Is Prime Paying Off for Amazon? logo
Source: Wikimedia Commons Inc. (NASDAQ: AMZN) can claim 40 million customers for its $99-a-year Amazon Prime service. That amounts to about $4 billion in membership fees. Amazon can also claim an annual average of $1,500 in purchases from Prime members, which adds up to a tidy $60 billion. Add in the non-Prime customers, who spend an annual average of $625, and it is not hard to reach Amazon’s 2014 revenue total of $89 billion.

Now Amazon does not exactly hand out this sort of data, so research firm Consumer Intelligence Research Partners had to dig it out. According to a report at GeekWire, the research firm surveyed 500 of Amazon’s fourth-quarter U.S. customers to reach its conclusion on spending. The researchers also noted that owners of an Amazon Kindle device spend almost as much as do Prime members — $1,450, double the amount on non-Kindle owners.

The amazing thing about Amazon is that even with $89 billion in revenues and $26.2 billion in gross profit the company managed to post a net loss of $241 million in 2014. The loyalty offerings like Prime and Kindle keep customers happy and spending, but Amazon itself spent $26 billion of its gross profit in 2014 on selling, general and administrative expenses (SG&A). Shipping costs are higher and production costs for the company’s original entertainment programming are also likely to be higher this year.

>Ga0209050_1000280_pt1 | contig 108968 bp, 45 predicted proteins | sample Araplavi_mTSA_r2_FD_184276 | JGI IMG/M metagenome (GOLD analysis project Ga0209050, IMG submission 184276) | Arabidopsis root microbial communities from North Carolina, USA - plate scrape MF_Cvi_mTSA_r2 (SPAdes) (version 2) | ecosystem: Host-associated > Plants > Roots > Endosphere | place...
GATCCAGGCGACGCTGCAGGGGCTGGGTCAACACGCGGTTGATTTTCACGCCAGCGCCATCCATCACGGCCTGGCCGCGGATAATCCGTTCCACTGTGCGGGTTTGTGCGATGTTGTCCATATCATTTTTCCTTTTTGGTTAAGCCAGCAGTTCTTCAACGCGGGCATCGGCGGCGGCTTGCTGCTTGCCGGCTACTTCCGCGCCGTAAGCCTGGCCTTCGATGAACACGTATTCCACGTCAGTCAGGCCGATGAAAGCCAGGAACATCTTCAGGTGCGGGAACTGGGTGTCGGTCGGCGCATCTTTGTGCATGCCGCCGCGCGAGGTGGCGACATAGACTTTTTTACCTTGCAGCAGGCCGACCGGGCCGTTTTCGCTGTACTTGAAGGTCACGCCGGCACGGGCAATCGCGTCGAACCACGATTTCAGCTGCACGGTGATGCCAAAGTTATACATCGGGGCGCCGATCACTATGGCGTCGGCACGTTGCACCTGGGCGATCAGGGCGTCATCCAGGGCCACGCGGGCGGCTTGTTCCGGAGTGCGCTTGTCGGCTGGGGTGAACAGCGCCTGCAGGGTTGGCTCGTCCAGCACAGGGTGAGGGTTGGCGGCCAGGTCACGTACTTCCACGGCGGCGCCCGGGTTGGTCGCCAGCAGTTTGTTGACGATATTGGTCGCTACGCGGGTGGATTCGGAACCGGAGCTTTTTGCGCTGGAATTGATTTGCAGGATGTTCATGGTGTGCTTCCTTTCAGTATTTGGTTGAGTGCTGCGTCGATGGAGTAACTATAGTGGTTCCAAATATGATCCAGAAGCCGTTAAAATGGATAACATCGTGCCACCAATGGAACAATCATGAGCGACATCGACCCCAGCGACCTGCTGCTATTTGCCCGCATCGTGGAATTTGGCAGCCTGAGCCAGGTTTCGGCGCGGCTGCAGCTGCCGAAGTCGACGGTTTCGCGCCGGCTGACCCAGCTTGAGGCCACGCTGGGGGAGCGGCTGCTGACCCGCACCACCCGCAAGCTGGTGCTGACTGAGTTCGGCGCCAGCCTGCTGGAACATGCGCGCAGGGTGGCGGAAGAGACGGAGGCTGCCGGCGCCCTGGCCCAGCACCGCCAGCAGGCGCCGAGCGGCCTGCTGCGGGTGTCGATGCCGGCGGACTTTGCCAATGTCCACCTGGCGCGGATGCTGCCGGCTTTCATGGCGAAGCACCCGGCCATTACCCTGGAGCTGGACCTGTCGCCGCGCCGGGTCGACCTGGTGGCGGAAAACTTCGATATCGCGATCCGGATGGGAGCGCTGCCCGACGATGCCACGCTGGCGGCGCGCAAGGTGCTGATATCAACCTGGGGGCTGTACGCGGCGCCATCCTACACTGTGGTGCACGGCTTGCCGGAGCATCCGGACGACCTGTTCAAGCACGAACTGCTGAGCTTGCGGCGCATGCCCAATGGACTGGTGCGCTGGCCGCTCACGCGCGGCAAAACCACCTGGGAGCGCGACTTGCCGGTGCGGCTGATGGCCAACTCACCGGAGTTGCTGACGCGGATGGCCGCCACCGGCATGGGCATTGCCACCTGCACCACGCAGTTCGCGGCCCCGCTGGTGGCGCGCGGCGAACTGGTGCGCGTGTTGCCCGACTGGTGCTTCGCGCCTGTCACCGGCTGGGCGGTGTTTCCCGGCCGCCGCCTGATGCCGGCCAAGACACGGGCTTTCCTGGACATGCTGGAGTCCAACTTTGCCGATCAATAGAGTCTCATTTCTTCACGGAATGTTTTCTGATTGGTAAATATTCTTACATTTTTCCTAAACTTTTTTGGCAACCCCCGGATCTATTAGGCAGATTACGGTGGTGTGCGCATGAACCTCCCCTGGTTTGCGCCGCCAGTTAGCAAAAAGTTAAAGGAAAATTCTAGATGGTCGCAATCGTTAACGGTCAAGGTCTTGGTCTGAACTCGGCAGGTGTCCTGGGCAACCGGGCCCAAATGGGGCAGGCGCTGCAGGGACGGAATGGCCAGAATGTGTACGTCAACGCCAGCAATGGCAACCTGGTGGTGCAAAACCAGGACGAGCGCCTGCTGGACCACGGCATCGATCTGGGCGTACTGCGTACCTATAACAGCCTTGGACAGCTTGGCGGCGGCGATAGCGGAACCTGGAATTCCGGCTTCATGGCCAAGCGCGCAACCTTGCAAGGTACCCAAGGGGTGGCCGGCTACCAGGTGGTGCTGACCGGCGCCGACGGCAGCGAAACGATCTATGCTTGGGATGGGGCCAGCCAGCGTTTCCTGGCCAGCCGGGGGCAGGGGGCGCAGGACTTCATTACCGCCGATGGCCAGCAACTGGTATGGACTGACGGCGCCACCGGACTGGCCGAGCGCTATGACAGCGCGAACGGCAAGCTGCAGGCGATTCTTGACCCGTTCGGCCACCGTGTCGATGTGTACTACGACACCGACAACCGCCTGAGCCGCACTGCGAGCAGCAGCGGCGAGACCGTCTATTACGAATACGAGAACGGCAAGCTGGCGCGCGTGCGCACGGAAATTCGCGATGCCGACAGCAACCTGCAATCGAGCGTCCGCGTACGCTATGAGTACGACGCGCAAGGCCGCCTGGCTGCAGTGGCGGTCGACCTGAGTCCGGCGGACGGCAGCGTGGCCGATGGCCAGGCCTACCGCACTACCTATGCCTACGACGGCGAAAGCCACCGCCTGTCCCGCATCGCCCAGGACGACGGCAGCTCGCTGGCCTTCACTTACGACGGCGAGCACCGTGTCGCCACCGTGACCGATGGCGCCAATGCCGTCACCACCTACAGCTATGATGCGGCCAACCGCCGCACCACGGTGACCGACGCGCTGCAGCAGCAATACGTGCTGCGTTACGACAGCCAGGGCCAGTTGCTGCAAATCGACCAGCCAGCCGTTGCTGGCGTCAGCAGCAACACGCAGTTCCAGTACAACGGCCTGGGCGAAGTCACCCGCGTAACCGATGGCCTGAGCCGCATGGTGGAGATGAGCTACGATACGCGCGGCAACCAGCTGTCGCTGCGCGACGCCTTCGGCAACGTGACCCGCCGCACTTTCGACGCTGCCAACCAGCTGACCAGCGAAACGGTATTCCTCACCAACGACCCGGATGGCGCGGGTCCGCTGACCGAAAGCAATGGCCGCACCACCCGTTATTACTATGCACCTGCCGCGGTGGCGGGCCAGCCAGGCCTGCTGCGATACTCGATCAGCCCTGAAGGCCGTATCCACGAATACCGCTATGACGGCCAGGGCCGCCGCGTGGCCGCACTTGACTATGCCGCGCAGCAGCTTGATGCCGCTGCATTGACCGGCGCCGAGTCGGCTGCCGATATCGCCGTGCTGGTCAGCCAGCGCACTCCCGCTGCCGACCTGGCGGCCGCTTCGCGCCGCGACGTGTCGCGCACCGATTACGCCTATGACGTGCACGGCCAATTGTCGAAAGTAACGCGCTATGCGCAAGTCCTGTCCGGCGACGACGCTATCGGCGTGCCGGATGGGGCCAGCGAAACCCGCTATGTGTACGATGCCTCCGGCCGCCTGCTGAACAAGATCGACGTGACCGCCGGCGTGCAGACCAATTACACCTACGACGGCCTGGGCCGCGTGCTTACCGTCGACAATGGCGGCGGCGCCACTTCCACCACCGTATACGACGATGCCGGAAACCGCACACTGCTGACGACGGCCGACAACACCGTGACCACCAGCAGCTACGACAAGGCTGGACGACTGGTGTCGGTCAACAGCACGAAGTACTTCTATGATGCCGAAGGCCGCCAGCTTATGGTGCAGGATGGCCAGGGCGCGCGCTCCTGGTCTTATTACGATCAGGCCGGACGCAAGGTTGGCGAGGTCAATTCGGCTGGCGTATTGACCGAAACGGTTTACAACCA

Amazon posted a profit of $214 million in the fourth quarter, but analysts are not looking for a repeat of that performance in the first quarter of this year. The current consensus calls for a net loss of $0.12 a share in the first quarter and a net loss of $0.18 in the second quarter. Full-year revenues are currently forecast to rise about 15% to $102.65 billion, and earnings per share are expected to come to $0.40 for the year after the predicted bumpy start.

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